NewsEater: How Chicago’s Farmers Markets Survive During Winter

Posted Jan 04, 2022

By Samantha Nelson, Eater

About three years ago, Matt Tortora, the co-founder and chief executive officer of WhatsGood, a Rhode Island-based online marketplace for farmers and small vendors, met with Green City Market’s then-executive director Melissa Flynn. Flynn believed that e-commerce might be important to the market’s future and wanted to work with WhatsGood to allow her vendors to deliver products throughout Chicago.

That partnership proved valuable when the COVID-19 pandemic began: WhatsGood allowed Green City Market farmers to make up for their lost sales from shuttered restaurants and delayed markets by delivering their products directly to shoppers.

“We grew 40 times in three months from the beginning of March to the end of May,” Tortora says of 2020. “It was incredible. Farmers did much better than they had in the previous year. It was not only overcoming a lot of challenges, it became a huge opportunity.”

Tortora had previously worked as a chef and got the idea from his own struggles to connect with local farmers and vendors to find seasonal ingredients. The company started in 2014 as a platform just for chefs but quickly took off, allowing hundreds of thousands of shoppers to place pickup and delivery orders in 21 states. With the December opening of their Farm Shop in Lincoln Park, WhatsGood is looking to further capitalize on that growth.

“The retail side of what we do is a highly curated set of products that also enables us to offer more rapid delivery and pickup and have a presence in the community,” Tortora says.

The 2,000-square-foot space at 1712 N. Halsted fills the void left when Green City Market closed for the winter. It also serves as a fulfillment center and storage space for WhatsGood orders and offers a rotating selection of 450 to 500 products from local farms and small vendors. Shoppers will find lentils and peas from West Humboldt Park’s Chicago Indoor Garden, pasta from Bucktown noodle shop Tortello, and muffins from Green City Market vendor Verzênay Pâtisserie made with blueberries from Mick Klug Farm in Michigan. There may not be tomatoes in the winter, but the store does stock freshly grown collard greens, lettuce, spinach, bok choy, root vegetables, squash, grass-fed meat, and mushrooms.

“We think when the [farmers] markets shut down, farmers shut down, but that’s not true anymore,” Tortora says. “A majority of our farmers are using some type of controlled environment growth like a greenhouse or hoop house to extend the seasonality of what they do.”

Shoppers looking for farm-fresh produce year round can also turn to Village Farmstand in Evanston, which opened in August 2020. The spot at 810 Dempster Street stocks produce and meat from Central Illinois farmers as well as frozen prepared foods made by chefs from that produce and meat, including soups from chef Brian Enyart of Dos Urban Cantina in Humboldt Park and empanadas from Edgewater’s Luciana’s Kitchen.

Owner Matt Wechsler is the writer and director of Sustainable, a 2016 documentary about America’s food and farming system, and Village Farmstand is a collaboration between him and farmer Marty Travis, who operates a farmer-to-farmer delivery service for 60 Central Illinois farms. Village Farmstand thrived for its first six months in business, but Wechsler said that when pandemic restrictions began lifting and farmers markets reopened in 2021, his sales declined by 25 percent. The losses have since leveled off, but Wechsler said he’s still facing competition from winter farmers markets and that his customers are tired of cooking and looking for more prepared foods.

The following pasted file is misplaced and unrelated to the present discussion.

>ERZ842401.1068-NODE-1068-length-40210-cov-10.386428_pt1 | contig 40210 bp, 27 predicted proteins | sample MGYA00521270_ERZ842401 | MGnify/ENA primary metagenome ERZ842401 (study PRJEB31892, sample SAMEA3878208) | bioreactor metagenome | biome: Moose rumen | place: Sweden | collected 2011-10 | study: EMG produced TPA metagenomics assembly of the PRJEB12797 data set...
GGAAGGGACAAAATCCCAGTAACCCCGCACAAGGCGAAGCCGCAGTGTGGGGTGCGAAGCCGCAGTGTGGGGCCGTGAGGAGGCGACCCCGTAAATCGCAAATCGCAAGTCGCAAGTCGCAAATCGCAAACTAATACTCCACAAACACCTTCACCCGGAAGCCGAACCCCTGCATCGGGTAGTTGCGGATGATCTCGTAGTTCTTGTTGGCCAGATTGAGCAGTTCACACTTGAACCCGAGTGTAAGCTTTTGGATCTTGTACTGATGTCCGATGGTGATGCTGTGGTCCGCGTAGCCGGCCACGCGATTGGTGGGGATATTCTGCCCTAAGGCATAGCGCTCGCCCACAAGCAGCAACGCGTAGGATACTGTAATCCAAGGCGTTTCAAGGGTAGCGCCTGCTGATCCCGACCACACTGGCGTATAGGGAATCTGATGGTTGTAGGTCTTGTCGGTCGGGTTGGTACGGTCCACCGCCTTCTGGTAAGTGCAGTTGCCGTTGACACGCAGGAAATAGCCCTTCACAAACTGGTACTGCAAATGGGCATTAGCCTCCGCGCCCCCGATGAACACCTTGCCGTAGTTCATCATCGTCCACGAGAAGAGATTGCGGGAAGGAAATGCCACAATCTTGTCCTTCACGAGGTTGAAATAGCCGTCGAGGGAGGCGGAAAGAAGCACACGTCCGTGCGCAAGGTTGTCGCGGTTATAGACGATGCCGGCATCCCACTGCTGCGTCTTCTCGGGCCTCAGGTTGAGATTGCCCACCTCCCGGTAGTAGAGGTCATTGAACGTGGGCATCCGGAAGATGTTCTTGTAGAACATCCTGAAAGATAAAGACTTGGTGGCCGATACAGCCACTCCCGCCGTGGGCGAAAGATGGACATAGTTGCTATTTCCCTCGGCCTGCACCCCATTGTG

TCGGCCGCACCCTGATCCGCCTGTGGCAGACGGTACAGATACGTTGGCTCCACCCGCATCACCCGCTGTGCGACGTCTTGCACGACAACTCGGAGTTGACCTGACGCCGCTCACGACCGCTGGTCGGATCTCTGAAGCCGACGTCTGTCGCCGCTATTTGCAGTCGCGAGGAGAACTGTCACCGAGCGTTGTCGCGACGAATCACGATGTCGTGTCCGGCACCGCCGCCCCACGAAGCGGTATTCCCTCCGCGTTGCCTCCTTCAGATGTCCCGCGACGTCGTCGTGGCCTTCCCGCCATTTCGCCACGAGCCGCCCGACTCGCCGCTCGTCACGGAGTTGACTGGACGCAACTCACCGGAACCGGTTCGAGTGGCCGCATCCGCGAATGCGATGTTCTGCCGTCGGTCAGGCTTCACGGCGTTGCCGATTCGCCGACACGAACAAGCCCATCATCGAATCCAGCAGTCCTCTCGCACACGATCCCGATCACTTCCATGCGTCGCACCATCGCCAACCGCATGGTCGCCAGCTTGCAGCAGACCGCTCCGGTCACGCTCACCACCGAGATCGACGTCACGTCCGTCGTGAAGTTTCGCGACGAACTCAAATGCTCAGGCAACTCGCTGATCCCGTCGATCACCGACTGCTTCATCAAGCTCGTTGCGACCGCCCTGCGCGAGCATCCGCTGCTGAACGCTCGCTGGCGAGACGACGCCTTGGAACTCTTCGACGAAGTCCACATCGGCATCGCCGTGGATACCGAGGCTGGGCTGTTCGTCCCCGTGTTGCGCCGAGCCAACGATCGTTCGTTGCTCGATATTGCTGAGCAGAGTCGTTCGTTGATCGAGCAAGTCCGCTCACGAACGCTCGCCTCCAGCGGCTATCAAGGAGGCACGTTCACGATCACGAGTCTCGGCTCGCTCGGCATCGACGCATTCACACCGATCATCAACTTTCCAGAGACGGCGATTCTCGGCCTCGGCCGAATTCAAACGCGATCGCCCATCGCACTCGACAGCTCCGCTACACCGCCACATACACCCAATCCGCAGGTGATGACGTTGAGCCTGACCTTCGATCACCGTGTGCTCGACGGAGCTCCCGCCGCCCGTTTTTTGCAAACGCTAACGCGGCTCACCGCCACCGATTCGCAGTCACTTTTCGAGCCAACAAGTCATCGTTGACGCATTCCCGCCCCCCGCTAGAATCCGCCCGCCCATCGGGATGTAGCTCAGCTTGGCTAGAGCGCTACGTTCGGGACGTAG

“We started to see consumer buying habits changing back to where they were, with consumers spending more of their food dollars at restaurants and less at grocery,” Wechsler said. “We started struggling a little bit at that point. We’ve gotten to a point where we’re able to survive, but we don’t have nearly the business that we had at the height of the pandemic.”

Since then, Wechsler has had to rethink his business. Instead of relying almost entirely on only orders for in-store pickup, Village Farmstand will begin functioning more like a traditional grocery. By the end of January, there will be a freezer section display so shoppers can walk in and see products for sale, a way to reduce waste by having fewer items out. Wechsler is also focused on expanding beyond his partnerships with local farmers to stock a selection of preservative-free pantry items from around the country.

One potential lasting boon to both businesses is the supply chain issues and inflation happening at major grocery retailers. Tortora and Wechsler say their prices haven’t gone up, even as the cost of conventional produce, eggs, and meat has increased.

“Kroger and Walmart rely on massive global markets that are rapidly changing due to these really macro factors that we have little to no control over,” Tortora says. “If people want to live sustainably during the pandemic, the local food system is here to serve them. If there’s economic or supply chain issues, the local food system will still be there. Our cost of milk hasn’t gone up a penny since I started doing this.”

Tortora still sees huge opportunities for expanding his business. He chose to open the first WhatsGood Farm Shop in Lincoln Park to cater to his 6,000 existing customers in the neighborhood and because the centralized location can help his delivery business. But eventually he wants to open 20 more locations, stretching from the South Loop to Evanston.

“I always keep an open mind as to where we can best serve the customer and how we can best serve the community,” Tortora says. “We’re just getting started.”